We Are Our Own Typos
Everyone seems to be writing about the recently announced effort by Amazon, Berkshire Hathaway, and JP Morgan Chase to attack their employee health costs. It is certainly newsworthy, and I am generally interested in whatever Amazon may do in healthcare.
They may very well have some success with this effort, but until I read a positive story about employee working conditions at Amazon, I’m going to be skeptical that any disruption in healthcare they accomplish with it is something that I shouldn’t be worried about.
So, instead, I’m going to write about why we can’t recognize our own typos, and what that means for our health.
As Wired summarized the problem a few years ago: “The reason we don’t see our own typos is because what we see on the screen is competing with the version that exists in our heads.” They go on to explain that one of the great skills of our big brains is that we build mental maps of the world, but those maps are not always faithful to the actual world.
As psychologist Tom Stafford explained: “We don’t catch every detail, we’re not like computers or NSA databases. Rather, we take in sensory information and combine it with what we expect, and we extract meaning.”
Unfortunately, the same is often true with how we view our health. We don’t think we’re as overweight as we are. We think we get more exercise than we do. We think our nutrition is better than it is. Overall, we think we’re in better health than we probably are.
Over the past few decades, the U.S. has been suffering “epidemics” of obesity, diabetes, asthma, and allergies, to name a few. Over half of adults now have one or more chronic conditions. Yet two-thirds of us still report being in good or excellent health, virtually unchanged for at least the last twenty years.
Something doesn’t jibe.
For many years, researchers and physicians have viewed self-reported health status as a strong indicator of our health, with some even calling for it to be a new vital sign. More recent research confirms that, well, it may not be so reliable after all — and is especially problematic for the sub-populations for whom one would like a more accurate measure.
Plus, as the Pew Research Center found, no matter how old we get, we think of “being old” as something that happens at a later age. We think of ourselves as younger than we are, and the gap between our actual age and how old we feel grows as we age.
When it comes to our health, most of us think we are a younger, healthier person. That may help explain why many of us do not take better care of our actual selves.
But what about all of those people who belong to a gym, some 57 million of us? The number has almost doubled from 2000 to 2016. What about the number of people running races, some 17 million of us? That number has more than tripled since 1990. What about all those sales of fitness tracking devices like Fitbits (25 million!) or Apple Watches (12 million, with 6 million in 4Q 2017 alone)?
Impressive, but all those may be more due to their having become social activities at least as much as fitness ones. I.e. it’s not that fitness efforts are driving athleisure sales, but vice-versa. We may not be any healthier but we want to look good anyway.
Technology is going to make this even easier. Unfortunately.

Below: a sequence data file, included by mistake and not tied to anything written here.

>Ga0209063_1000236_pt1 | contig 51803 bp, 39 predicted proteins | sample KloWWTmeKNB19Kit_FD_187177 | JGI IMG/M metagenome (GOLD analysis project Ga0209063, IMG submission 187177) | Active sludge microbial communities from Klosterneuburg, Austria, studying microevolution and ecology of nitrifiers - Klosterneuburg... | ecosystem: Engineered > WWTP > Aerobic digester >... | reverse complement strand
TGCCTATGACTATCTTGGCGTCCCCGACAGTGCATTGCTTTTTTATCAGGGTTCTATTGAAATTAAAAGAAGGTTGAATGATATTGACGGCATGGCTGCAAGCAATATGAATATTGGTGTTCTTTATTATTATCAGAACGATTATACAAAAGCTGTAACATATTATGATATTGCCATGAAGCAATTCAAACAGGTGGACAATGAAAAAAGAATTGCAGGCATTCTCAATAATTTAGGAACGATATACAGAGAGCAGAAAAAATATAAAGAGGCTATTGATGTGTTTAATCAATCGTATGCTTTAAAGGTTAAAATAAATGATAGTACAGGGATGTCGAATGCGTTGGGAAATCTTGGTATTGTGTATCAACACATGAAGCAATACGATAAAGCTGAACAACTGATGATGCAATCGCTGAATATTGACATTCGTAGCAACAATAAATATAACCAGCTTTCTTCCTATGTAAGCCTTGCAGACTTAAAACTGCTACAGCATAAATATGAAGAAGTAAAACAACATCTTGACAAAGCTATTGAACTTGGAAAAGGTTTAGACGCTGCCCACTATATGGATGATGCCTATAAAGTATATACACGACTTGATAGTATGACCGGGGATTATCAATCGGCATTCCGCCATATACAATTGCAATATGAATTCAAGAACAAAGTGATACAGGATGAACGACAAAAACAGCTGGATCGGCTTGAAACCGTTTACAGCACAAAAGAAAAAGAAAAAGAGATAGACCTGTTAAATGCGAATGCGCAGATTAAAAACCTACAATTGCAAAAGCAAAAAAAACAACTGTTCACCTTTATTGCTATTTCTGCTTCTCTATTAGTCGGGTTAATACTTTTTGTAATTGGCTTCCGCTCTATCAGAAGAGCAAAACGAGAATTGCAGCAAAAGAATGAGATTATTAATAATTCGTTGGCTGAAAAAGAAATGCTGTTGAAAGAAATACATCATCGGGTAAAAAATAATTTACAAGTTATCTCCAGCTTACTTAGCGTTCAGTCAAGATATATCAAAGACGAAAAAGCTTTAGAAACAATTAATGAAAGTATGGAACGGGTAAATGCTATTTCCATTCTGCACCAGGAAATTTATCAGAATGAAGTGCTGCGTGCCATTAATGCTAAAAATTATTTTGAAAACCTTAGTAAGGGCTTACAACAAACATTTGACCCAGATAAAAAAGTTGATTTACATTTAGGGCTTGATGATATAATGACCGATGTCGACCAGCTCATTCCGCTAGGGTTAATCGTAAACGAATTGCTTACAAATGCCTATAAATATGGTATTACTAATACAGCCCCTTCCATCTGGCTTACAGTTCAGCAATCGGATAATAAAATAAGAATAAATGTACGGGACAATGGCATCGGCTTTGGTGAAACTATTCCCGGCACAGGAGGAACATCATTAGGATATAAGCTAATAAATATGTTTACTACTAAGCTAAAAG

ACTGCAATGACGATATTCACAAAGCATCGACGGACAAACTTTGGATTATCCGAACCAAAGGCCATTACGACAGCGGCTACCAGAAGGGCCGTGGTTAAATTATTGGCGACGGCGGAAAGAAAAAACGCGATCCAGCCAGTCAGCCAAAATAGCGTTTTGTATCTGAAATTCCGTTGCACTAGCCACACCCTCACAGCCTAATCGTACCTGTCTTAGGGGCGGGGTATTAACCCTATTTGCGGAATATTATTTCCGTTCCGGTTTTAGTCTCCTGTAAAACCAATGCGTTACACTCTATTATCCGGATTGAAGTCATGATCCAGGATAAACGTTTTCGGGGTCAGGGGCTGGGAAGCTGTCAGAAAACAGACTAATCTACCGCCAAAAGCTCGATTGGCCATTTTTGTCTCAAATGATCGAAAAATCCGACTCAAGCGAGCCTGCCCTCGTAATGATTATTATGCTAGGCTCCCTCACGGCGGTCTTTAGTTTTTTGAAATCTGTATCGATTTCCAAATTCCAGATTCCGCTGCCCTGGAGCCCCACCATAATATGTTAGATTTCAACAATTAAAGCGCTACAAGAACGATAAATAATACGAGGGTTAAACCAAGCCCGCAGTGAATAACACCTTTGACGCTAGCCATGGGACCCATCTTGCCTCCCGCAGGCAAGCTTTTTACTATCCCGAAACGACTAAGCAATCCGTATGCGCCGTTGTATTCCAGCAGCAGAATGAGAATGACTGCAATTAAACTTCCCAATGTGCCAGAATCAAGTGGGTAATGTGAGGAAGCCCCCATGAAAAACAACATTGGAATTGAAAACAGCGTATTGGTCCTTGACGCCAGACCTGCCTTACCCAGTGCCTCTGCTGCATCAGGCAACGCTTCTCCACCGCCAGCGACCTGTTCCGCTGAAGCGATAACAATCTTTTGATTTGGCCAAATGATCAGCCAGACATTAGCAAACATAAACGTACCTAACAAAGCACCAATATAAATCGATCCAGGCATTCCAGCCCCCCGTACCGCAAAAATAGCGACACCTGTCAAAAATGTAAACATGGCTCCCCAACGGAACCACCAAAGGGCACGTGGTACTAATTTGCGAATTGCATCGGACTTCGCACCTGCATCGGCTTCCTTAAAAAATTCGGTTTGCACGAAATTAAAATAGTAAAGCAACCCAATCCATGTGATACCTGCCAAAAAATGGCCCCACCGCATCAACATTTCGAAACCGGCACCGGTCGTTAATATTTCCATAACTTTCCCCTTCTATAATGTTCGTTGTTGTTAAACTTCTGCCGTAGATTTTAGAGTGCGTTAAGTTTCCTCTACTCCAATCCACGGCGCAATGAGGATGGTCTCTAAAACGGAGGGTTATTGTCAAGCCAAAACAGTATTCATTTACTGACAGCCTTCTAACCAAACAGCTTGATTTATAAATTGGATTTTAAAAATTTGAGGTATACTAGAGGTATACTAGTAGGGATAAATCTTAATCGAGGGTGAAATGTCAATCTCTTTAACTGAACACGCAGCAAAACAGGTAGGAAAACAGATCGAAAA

Imagine, if you will, the augmented reality (AR) app that doesn’t just put a funny face on you or your friends, but that makes you look the way you think you look. Or would like to look. You could walk around with your smart glasses and whenever you see your reflection, it’d be the ideal you.
Better yet, anyone else with smart glasses and the right app could see the same. You could all walk around in a shared augmented reality that happily makes you each look younger, healthier, and better looking. No wonder Intel thinks smart glasses are going to be big.
Virtual reality (VR) could take better versions of ourselves even further. Your avatar could be any “you” that you wanted. Or anyone, really. Taller, stronger, fitter, better looking.
Advances in haptics are making touch more realistic in VR. It’s already being used for those with chronic pain or mental health issues, and to help people with missing limbs. The VR experience will get even more immersive.
It’s all-too-easy to see a future in which our VR selves not only look but actually feel better than our real selves.
Maybe that is OK. Perhaps we’re all going to live in VR anyway (although it didn’t work out so well in The Matrix). Or perhaps — just perhaps — our AR/VR self will help remind us of the self we could still be.
There is some evidence that having poor perceived health has somewhat of a snowballing effect, causing people to limit their activities and thus further their declines. Any avenue that helps people feel better about themselves could help combat that. .
Then again, why work on getting our real selves healthier when it will be so much easier to just jump into VR?
I’m many years past my twenty-five-year-old self, when I could eat anything I wanted, run as long as I wanted, stay up as late as I wanted, and be full of energy all day.
Yet that is the me I still have a mental map of, and the me about whom I still often make health decisions.
That me is my typo.
The technology to imagine better versions of ourselves is not going away. It’s only going to get more powerful. Our ability to mentally map better versions of ourselves is not going away. We have a long evolutionary history that made it part of how we survive.
The question will be, can we use the technology to help us make more accurate mental maps of ourselves, so that we can figure out how to improve our health?